Research Project, Johannesburg (2018)
Strangerness & Belonging explored the fears and paranoia that circulate in a neighbourhood WhatsApp group in Johannesburg. This research was featured on the BBC (listen to the episode here). The results of the project were published in the international peer-reviewed journal Open Cultural Studies (PDF). Strangerness & Belonging was done under the auspices of the Media, Communications and Cultural Studies department at Goldsmiths College (London).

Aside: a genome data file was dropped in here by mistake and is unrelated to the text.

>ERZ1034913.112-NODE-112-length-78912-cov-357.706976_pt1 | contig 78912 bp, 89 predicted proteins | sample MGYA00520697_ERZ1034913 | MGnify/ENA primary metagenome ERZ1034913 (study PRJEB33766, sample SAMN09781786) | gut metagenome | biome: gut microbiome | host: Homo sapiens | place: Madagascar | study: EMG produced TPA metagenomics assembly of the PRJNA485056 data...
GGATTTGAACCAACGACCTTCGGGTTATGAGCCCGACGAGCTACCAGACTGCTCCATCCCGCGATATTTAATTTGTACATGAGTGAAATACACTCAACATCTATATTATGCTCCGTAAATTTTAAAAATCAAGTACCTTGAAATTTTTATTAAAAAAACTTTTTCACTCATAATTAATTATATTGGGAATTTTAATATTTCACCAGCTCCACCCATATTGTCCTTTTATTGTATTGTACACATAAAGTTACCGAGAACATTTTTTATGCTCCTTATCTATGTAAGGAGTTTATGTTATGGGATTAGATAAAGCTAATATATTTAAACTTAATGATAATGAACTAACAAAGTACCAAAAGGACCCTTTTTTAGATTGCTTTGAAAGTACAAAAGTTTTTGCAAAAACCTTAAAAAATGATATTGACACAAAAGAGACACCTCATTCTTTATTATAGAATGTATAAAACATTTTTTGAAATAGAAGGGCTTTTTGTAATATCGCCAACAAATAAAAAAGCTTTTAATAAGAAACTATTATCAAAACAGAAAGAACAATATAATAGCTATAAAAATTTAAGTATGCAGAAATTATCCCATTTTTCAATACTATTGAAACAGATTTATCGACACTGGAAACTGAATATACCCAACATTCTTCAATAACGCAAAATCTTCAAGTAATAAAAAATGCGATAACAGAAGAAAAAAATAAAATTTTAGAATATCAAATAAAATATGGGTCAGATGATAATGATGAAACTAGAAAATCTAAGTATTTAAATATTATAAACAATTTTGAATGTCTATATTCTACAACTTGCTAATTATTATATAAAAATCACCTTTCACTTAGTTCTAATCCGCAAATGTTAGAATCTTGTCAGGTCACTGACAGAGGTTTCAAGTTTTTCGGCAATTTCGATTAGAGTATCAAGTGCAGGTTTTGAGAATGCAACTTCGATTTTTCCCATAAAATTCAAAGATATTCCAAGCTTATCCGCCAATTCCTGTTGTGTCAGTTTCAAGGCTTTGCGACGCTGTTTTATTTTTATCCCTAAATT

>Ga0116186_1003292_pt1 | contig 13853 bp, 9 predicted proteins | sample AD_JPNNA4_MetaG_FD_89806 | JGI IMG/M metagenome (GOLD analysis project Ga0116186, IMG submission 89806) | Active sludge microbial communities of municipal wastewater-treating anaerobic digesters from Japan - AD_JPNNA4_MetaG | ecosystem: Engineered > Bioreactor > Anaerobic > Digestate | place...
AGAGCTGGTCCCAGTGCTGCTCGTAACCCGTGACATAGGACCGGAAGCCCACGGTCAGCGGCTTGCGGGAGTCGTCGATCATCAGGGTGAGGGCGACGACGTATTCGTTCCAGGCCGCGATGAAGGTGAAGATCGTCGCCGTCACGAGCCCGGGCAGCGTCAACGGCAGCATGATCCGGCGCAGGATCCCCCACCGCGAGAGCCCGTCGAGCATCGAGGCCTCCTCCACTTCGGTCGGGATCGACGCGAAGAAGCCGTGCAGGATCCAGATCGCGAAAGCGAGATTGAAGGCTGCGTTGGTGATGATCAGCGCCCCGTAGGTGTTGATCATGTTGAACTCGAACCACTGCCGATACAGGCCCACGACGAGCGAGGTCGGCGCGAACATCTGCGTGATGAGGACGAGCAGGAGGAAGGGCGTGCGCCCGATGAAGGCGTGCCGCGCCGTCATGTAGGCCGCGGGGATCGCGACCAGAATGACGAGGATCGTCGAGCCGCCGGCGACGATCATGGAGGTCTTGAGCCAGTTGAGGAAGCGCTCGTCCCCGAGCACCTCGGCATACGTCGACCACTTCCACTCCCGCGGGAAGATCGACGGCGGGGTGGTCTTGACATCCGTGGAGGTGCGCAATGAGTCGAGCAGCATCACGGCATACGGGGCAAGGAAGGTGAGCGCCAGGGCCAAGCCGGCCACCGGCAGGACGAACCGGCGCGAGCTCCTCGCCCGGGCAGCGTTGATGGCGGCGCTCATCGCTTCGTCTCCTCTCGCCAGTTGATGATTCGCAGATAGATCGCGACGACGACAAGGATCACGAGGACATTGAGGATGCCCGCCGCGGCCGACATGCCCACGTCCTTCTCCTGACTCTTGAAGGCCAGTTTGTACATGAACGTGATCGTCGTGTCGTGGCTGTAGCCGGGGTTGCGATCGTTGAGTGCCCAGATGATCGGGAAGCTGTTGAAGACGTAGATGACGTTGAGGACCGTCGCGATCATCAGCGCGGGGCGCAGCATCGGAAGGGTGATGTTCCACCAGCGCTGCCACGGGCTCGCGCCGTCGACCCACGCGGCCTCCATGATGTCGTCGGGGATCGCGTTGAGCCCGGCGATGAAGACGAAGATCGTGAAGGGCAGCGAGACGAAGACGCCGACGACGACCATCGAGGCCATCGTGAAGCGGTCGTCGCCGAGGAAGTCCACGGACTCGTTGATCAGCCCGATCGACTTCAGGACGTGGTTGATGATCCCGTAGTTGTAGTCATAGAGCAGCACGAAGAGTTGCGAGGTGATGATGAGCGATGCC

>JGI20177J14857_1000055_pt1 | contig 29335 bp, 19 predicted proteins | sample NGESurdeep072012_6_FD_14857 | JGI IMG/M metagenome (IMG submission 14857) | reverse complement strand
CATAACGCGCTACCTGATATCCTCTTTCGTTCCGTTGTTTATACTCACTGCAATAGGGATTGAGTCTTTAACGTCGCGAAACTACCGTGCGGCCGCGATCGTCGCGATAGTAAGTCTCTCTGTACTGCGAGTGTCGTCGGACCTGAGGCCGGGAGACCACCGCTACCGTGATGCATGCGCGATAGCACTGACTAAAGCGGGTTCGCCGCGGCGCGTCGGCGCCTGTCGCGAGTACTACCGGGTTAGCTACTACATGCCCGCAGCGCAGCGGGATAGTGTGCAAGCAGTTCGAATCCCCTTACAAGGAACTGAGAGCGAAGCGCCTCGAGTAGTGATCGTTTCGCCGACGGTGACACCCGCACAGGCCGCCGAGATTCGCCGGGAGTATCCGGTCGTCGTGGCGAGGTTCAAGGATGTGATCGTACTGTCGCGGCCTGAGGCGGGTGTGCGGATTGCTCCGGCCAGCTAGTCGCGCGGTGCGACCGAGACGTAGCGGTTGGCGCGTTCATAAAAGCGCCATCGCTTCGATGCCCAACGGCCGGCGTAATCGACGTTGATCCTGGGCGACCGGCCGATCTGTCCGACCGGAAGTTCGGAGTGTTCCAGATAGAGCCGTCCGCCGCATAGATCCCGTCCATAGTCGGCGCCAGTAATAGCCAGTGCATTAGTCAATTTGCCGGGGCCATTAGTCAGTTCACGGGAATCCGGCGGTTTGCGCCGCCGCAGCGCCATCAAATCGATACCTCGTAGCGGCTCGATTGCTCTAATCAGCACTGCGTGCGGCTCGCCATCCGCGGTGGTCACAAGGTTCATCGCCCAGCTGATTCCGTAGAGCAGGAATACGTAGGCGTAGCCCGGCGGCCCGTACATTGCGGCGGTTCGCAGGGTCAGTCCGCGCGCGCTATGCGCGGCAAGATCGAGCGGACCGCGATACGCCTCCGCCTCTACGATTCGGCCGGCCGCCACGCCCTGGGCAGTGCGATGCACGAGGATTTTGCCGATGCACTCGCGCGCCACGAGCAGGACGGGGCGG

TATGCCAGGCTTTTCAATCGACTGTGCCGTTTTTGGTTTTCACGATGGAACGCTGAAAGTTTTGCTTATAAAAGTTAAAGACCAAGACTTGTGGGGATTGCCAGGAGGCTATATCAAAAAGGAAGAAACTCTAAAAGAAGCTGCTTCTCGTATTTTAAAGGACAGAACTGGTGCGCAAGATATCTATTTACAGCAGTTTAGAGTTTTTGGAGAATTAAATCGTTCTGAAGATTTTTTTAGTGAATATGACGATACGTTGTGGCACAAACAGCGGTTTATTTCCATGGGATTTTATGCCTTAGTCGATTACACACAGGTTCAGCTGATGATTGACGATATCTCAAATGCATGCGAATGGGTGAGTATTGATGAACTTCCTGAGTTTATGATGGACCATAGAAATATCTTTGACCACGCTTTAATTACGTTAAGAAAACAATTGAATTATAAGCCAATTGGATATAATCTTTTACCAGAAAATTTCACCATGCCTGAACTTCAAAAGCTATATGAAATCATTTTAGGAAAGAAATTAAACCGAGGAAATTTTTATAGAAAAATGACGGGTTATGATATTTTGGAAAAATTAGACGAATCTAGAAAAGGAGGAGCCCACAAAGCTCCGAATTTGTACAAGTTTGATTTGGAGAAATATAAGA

The messaging application WhatsApp is often adopted in urban neighbourhoods to distribute and discuss information as part of neighbourhood watch programmes. In this context, certain notions of information sharing and the cherishing this implies, are often entangled with ideals of protection in the neighbourhood. Using the case study of an enclosed neighbourhood in Johannesburg, this research draws on theories of affect and mobility to introduce the concept of affective mooring. That is, that a neighbourhood WhatsApp group constitutes an affective mooring – an established practice and point of fixity – that generates a sense of being held in a community through feelings of collective presence and safety. Notably, these feelings of presence and safety are hinged on acts of resistance and alienation towards strangers. In this way, WhatsApp as an affective mooring in the neighbourhood is also a site for negotiating ideals of belonging.